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April 2, 2009 Posted by | Live Events, Music, music, concert, New York City, review, Reviews | , , , , , , , , , , , , | 1 Comment

Concert Review: Special Patrol Group at Arlene Grocery, NYC 2/27/09

The karaoke girl who was on before Special Patrol Group left a long table full of computer gear onstage, sauntering off to the bar to gab with her sorority sisters while the band waited patiently for her to get it out of the way.  Since the band employs a lot of background vocals, meaning mics for pretty much everybody, this only made it harder for the sound guy (resulting in blasts of feedback throughout the show – he looked like he was working hard, but what is it about this place? And they had Crystal Meth Girl on door duty again). To their credit, the band rose above the dodgy sonics and delivered a tight, intriguing set. There aren’t many groups in New York this good.

 

With guitar, keys, rhythm section and plenty of harmonies, they mixed material from their cd The Very Provocative Special Patrol Group along with some newer songs. Their lyrics are clever, allusive and often snide. With a cinematic feel, they draw the listener in to search for the culprits hiding amongst the verbal shrubbery. Their song structures are counterintuitive, surprising, bounding all over the place with tricky time changes, turning on a dime when least expected. A newcomer to their music would probably assume they’re British: their sound mostly closely resembles Blur at their mid-90s Parklife peak, or maybe the Larch, with echoes of classic Squeeze and Costello back there in the rearview mirror. The musicians all seemed in high spirits, the bassist taking a smoothly aggressive solo during the inscrutable sex song Battery in Your Pocket, the keyboardist playfully adding strange and amusing vintage 70s synth colors much as Pulp’s Candida Doyle would do.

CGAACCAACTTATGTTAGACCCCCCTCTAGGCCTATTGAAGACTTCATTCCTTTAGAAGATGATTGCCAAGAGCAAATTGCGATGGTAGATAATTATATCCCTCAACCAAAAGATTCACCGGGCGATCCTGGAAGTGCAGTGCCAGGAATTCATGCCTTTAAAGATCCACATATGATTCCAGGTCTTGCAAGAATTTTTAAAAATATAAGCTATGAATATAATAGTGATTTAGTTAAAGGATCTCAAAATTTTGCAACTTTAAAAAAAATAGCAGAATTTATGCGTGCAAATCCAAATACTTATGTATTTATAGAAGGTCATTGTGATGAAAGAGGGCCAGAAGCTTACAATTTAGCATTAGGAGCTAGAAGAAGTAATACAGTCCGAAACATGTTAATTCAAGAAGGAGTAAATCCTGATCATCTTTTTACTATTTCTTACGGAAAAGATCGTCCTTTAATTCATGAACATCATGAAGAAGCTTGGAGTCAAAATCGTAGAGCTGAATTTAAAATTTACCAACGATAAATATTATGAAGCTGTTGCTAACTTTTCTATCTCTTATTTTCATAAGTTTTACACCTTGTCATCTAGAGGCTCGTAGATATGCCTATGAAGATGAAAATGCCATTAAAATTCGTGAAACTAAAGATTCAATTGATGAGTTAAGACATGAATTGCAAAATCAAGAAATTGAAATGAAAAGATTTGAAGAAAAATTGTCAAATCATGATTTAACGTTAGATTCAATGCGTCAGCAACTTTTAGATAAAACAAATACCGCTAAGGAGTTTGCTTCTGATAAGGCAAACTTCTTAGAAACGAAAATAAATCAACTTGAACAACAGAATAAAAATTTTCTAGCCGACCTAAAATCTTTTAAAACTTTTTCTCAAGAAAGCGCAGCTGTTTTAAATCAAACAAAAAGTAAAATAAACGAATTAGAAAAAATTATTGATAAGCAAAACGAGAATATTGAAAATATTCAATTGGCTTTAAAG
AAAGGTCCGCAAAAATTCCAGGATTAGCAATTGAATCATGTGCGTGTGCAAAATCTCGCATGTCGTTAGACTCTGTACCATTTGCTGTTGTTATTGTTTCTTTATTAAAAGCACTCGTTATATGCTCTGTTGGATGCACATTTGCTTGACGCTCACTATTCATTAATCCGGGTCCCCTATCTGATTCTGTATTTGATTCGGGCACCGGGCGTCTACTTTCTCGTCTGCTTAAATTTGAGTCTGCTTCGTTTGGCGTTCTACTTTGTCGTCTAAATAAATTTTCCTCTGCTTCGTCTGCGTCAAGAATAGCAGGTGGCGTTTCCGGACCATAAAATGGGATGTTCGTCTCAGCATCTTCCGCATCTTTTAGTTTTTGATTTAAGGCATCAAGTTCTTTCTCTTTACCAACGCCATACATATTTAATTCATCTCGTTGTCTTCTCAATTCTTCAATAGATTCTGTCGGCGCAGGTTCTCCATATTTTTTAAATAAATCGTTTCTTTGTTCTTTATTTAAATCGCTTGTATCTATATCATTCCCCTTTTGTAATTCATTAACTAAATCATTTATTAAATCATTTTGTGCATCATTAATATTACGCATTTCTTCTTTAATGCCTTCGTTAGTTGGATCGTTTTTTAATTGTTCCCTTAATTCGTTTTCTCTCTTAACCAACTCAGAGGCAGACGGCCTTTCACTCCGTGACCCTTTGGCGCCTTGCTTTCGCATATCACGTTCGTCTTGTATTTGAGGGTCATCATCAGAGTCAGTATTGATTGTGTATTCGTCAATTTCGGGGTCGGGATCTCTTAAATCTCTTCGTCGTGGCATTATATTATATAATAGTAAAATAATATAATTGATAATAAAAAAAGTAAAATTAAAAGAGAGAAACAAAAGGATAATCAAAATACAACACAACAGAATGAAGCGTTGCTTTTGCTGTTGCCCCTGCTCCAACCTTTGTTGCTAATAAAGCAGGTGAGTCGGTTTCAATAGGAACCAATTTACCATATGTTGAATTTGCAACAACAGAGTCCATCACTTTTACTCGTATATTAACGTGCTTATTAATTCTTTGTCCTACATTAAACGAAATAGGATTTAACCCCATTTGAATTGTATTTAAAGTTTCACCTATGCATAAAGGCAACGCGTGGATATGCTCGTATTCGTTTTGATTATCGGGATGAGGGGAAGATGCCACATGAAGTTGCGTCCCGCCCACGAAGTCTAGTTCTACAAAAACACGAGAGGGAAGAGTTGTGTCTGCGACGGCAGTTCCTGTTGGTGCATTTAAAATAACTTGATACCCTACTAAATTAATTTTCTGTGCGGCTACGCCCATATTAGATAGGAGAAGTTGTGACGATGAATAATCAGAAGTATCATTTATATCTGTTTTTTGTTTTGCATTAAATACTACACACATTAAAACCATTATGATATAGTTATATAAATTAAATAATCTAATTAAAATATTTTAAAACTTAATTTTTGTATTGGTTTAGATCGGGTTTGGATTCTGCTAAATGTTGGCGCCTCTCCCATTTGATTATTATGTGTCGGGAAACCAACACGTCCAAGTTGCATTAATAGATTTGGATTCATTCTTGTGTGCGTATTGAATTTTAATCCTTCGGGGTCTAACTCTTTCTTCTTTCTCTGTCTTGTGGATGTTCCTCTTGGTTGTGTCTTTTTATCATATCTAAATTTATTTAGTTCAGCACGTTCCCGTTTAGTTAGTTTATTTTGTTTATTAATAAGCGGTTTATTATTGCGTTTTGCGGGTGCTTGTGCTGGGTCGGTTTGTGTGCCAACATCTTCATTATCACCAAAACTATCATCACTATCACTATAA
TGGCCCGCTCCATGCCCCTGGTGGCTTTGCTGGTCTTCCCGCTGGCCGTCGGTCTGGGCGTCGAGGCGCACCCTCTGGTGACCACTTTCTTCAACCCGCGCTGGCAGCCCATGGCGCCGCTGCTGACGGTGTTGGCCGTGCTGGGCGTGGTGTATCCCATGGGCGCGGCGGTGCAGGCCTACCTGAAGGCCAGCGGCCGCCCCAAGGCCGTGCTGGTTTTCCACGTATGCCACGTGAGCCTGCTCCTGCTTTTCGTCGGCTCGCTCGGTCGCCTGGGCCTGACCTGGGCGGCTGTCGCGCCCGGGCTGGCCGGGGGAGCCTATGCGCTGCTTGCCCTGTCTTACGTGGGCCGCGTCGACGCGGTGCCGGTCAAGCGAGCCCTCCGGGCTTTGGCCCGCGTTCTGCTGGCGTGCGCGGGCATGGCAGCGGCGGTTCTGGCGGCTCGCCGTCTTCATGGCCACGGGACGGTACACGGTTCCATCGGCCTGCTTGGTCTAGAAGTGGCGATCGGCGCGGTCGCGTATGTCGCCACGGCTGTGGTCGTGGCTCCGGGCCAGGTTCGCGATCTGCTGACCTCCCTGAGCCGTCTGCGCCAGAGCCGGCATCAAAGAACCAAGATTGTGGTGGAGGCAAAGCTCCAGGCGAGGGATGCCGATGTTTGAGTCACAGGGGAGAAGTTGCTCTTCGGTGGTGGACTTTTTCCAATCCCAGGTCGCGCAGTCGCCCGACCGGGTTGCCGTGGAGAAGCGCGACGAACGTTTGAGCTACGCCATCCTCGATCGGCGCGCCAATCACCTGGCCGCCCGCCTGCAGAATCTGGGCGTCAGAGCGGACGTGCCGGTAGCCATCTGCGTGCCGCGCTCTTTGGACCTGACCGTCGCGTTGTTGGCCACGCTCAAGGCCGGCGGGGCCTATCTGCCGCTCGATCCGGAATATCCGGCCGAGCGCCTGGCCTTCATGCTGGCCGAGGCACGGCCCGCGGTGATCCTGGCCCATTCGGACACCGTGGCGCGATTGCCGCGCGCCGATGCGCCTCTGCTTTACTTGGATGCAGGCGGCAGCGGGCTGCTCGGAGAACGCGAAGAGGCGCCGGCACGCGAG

While songwriter/guitarist Matt DeMella took the majority of the vocal leads and didn’t embarrass himself, the star of the show was singer Katie Schmidt, projecting an effortless, somewhat dismissive charisma whether she was going down into the lower registers, all dark and smoky, or leaping to the rafters with the same kind of effortlessness as Sonya Madan of Echobelly. Working her vocals into more of the songs – especially the understatedly caustic Late September, a slacker parable – was a smart move, and the crowd responded warmly. She also dazzled on a more recent song, the pounding, garage-inflected Only an Oasis, a sardonic reflection on a Connecticut childhood, before passing the baton to DeMello. They closed on a high note with another new one, August, a stomping pop song for Schmidt to go sailing over, its fragmentary lyrics clearly some kind of accusation: “August and still unaware…always there around your eyes…packed into lies.” Nice to see a good crowd come out for a good band on a depression-era Friday night. Watch this space for upcoming shows. 

March 2, 2009 Posted by | Live Events, Music, music, concert, New York City, review, Reviews | , , , | Leave a comment